Researchers at the University of Michigan have found that parents give medicines to their children even when their temperatures are only slightly elevated. Even without knowing the proper medication, one in three parents gives medicines to reduce the temperature when it is below 100.4 Fahrenheit (38 degrees Celsius) which is not advisable.
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Parents think a little increase in temperature is a fever and harmful to their children but that’s not always true. Sometimes a low-grade fever, i.e, the temperature slightly above the normal temperature, helps in fighting the infections by restraining organisms from entering the body or killing them at the point of entry. Some parents become impatient and tensed to see the increased temperature. To make the temperature dip, they give medicines without prescription which does not help in curing the illness, said pediatrician Susan Woolford, M.D, who was involved with the study. Medicines given to make the child feel comfortable can not only have side effects but can even prove to be harmful.
How types of thermometers influence parental decisions?
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The study is based on the 1,376 responses received from parents of children aged 12 and under. Two in three parents were sure if their child needed medication to reduce the temperature but only half of them were aware that the readings obtained from the thermometers can vary based on the methods used. Most parents measured the temperature by placing the thermometer on the forehead or in the mouth while less than a sixth kept it under the ear, arm or in the rectum. Contact thermometers detect temperature through electronic heat sensors. However, these temperatures can change depending on the technique of their detection. Remote or contact thermometers can be precise when used correctly while forehead readings may be inaccurate if the scanner is too far or the forehead is sweaty. Meanwhile, ear readings can also be incorrect because of earwax. The armpit temperatures have the least accuracy while oral temperatures record correct temperature when the thermometer is tightly held up. Most of the parents try to reduce the temperature by covering the head with a cool water cloth and giving doses if the situation persists. Parents look at low-grade fever as a disease, however, it is only a normal body process at work.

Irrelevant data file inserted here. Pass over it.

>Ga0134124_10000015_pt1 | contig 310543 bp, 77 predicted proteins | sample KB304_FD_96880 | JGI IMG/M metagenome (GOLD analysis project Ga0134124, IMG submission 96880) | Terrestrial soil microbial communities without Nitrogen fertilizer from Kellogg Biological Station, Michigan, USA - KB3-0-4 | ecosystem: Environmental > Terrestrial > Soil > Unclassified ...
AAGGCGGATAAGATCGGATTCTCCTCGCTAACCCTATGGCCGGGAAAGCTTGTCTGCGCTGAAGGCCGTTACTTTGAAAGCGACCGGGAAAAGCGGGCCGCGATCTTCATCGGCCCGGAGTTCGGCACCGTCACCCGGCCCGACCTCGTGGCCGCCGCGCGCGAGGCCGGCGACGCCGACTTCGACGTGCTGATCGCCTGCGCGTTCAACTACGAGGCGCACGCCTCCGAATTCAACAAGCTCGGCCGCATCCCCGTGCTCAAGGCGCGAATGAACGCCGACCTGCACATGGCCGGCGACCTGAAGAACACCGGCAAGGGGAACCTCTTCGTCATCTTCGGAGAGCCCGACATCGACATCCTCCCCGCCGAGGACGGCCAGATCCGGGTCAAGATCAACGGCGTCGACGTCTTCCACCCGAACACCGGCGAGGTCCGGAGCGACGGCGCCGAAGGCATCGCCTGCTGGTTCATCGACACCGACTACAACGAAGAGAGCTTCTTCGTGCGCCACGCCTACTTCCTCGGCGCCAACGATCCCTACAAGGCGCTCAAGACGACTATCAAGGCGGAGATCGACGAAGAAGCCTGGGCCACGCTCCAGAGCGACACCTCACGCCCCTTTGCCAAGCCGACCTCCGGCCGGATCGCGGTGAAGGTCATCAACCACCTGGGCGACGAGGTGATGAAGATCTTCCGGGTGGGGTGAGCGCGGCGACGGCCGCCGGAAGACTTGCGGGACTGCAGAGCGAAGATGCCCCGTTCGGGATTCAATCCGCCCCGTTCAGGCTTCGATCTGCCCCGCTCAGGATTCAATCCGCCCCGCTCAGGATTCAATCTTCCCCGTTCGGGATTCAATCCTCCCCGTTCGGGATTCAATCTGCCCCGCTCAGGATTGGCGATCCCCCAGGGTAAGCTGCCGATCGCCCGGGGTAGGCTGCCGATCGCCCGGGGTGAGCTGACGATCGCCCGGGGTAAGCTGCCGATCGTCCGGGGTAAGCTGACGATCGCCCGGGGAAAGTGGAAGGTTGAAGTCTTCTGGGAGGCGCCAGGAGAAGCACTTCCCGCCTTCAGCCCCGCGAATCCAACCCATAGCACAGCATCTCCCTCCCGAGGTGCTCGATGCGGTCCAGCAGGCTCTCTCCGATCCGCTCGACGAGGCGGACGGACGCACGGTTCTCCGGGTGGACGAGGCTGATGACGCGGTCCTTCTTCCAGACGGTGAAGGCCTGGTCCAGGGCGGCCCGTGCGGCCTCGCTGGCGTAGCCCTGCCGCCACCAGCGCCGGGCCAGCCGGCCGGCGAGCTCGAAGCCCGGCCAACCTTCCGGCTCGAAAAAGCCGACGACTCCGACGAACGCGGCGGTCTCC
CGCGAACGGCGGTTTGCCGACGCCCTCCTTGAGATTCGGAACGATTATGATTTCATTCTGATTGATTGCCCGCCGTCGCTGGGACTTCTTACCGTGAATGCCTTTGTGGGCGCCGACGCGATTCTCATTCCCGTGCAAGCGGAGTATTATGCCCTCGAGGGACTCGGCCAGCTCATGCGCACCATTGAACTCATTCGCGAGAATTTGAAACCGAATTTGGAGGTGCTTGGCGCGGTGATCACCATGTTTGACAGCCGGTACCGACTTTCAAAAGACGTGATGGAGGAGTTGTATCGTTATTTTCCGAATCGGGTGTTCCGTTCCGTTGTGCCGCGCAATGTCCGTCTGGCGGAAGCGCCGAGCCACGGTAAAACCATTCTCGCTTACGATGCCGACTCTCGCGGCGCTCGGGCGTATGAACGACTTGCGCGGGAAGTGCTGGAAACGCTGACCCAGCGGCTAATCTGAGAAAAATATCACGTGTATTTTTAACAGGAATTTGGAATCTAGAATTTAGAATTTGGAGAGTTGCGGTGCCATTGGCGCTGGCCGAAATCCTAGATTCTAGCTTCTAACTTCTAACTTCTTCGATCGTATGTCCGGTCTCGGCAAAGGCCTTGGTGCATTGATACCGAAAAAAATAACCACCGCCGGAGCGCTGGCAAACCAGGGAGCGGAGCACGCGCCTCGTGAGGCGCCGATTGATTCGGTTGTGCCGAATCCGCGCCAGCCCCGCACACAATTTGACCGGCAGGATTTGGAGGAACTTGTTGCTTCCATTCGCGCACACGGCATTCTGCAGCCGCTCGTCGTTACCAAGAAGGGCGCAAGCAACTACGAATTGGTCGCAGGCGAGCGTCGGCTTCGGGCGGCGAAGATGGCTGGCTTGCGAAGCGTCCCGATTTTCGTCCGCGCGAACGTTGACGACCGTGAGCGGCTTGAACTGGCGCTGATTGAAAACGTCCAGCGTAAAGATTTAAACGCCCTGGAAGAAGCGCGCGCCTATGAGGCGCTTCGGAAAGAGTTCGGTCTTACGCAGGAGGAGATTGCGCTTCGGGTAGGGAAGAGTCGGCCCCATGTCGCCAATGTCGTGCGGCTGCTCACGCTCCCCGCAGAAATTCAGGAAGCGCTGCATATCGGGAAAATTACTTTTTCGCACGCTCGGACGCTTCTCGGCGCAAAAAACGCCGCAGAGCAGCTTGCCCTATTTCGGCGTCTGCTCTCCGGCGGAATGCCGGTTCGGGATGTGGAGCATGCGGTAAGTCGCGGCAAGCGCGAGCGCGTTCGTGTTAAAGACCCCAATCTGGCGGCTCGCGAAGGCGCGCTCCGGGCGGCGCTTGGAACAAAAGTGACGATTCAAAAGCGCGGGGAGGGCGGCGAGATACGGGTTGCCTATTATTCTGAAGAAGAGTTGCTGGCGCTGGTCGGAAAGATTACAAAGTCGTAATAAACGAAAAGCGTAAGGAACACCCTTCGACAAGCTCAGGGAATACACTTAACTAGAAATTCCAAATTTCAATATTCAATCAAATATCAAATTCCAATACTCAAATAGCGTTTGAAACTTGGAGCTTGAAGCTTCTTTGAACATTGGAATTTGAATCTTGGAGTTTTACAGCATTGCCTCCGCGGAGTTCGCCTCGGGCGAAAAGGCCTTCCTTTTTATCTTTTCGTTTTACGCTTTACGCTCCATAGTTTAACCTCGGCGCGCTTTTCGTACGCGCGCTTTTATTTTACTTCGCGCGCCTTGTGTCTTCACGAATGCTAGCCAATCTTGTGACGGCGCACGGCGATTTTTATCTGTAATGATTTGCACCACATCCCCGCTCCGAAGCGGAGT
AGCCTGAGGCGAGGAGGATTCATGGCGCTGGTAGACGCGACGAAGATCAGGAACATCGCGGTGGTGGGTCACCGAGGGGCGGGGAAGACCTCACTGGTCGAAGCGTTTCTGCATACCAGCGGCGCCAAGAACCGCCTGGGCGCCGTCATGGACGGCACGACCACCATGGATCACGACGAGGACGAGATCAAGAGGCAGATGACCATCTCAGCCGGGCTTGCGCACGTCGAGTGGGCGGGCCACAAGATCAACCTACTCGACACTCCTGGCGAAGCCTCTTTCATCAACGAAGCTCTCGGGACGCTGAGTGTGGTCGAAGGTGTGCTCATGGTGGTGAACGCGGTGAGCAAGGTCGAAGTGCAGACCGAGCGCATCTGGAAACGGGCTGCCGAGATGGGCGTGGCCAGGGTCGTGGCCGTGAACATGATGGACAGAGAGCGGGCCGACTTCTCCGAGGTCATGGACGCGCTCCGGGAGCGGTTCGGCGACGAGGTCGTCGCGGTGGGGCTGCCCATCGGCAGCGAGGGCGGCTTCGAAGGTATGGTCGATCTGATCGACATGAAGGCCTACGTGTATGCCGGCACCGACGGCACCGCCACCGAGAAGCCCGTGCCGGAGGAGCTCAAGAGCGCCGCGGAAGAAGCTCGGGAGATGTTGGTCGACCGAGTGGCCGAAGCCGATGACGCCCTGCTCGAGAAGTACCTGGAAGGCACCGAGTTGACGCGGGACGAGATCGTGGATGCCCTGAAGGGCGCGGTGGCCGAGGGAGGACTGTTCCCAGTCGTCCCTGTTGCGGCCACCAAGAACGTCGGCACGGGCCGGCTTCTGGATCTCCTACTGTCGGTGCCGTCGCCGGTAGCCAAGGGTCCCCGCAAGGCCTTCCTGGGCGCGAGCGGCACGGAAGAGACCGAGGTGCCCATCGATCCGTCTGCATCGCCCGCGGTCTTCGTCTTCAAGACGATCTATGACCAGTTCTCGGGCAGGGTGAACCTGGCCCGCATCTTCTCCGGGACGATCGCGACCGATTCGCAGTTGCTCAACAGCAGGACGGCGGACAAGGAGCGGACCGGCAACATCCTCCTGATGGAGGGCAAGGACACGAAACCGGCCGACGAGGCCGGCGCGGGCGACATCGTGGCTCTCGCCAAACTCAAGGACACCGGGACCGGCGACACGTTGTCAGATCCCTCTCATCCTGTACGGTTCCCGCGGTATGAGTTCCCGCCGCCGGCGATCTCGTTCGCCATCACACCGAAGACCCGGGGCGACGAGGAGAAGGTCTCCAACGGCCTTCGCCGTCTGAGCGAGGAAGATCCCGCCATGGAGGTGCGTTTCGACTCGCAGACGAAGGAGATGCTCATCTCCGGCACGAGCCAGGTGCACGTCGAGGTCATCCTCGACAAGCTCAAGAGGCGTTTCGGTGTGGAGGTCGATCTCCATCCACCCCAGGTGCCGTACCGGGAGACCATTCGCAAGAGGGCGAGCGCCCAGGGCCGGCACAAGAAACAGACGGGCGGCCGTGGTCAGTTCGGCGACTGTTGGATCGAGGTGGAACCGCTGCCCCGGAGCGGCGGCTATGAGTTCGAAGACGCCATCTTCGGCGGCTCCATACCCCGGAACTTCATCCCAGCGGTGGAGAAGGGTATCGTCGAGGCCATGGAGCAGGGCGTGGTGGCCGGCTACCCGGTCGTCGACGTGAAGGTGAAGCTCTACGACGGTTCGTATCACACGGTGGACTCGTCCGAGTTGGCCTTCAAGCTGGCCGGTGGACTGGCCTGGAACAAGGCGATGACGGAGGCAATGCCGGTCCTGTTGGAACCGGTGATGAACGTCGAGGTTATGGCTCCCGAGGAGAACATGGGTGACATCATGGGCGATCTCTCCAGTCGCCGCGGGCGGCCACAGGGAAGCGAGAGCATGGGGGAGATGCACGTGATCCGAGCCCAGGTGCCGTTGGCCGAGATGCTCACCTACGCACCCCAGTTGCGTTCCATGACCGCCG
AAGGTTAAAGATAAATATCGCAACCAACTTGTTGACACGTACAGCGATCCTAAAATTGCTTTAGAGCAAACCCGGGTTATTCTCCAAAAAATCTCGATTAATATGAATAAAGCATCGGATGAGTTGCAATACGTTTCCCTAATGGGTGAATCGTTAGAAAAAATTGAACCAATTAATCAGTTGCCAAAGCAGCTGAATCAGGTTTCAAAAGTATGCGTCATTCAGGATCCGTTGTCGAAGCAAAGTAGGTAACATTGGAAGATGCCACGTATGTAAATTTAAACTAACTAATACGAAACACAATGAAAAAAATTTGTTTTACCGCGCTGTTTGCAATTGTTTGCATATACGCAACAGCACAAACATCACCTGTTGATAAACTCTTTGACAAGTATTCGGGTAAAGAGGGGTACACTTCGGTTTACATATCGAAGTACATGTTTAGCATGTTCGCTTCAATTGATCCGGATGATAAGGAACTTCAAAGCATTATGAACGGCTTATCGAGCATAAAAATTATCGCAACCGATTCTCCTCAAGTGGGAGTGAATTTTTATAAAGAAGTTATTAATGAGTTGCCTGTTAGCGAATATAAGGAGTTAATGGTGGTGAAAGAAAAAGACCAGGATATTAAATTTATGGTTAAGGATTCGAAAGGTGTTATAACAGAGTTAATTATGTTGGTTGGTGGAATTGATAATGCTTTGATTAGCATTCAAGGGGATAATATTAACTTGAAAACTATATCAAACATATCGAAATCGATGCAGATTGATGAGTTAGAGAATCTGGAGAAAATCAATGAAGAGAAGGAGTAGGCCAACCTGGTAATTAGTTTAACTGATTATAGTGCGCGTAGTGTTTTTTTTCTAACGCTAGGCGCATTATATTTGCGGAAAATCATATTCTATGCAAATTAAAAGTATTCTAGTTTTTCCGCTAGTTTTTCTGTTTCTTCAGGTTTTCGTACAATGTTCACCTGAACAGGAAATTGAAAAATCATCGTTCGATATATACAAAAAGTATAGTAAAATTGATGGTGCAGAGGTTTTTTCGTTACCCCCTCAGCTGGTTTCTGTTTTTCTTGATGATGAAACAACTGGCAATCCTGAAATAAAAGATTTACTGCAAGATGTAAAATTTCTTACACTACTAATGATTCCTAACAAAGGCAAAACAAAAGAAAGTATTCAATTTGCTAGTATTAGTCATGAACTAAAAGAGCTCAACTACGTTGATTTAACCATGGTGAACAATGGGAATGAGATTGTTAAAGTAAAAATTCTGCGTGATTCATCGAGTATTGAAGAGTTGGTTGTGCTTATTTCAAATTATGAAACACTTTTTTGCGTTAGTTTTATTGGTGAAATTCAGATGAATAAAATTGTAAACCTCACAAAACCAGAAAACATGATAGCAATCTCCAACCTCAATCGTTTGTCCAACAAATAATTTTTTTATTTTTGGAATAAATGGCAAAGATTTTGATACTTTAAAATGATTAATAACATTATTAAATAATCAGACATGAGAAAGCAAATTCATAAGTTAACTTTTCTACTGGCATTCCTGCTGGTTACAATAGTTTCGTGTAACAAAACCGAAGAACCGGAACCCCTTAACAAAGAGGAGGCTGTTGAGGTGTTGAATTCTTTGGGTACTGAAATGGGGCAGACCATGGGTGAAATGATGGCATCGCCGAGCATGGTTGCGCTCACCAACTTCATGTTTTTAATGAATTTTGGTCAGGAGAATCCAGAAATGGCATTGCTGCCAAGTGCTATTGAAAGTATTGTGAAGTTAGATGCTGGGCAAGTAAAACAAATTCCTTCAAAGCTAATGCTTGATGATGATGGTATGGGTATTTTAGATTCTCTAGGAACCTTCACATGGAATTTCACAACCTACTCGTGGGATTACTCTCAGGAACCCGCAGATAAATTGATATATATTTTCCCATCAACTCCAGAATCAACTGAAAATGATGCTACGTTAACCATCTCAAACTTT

How does fever help in curing infections?
In most cases, fever works as a shield to protect the body from disease-causing viruses and bacteria. It is part of an immune response which also includes producing more WBCs and antibodies in the body. Medicines given to reduce discomfort can actually hamper correct diagnosis of the problem. Instead of repeating doses, parents should keep a record of temperature, avoiding over dosage, and noticing behavior of the child to help clinicians to diagnose the situation properly. There are many methods to tackle discomfort may be used. One is to keep the child’s room cool, make him wear light cotton clothes, and ensure that they are well hydrated with liquid or semi-liquid food whichever is suitable. For infants and children below the age of one, if symptoms of inactivity, irritability, and decrease in urine output are seen, parents should always consult a doctor.
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